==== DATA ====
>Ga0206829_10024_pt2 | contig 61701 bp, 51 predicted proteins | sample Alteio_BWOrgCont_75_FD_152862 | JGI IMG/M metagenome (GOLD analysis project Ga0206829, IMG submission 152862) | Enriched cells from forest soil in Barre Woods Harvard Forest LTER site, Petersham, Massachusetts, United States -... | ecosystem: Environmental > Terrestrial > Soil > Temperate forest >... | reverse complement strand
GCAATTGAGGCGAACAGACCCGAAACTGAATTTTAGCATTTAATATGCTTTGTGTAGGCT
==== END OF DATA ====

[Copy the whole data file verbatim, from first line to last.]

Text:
>Ga0206829_10024_pt2 | contig 61701 bp, 51 predicted proteins | sample Alteio_BWOrgCont_75_FD_152862 | JGI IMG/M metagenome (GOLD analysis project Ga0206829, IMG submission 152862) | Enriched cells from forest soil in Barre Woods Harvard Forest LTER site, Petersham, Massachusetts, United States -... | ecosystem: Environmental > Terrestrial > Soil > Temperate forest >... | reverse complement strand
GCAATTGAGGCGAACAGACCCGAAACTGAATTTTAGCATTTAATATGCTTTGTGTAGGCT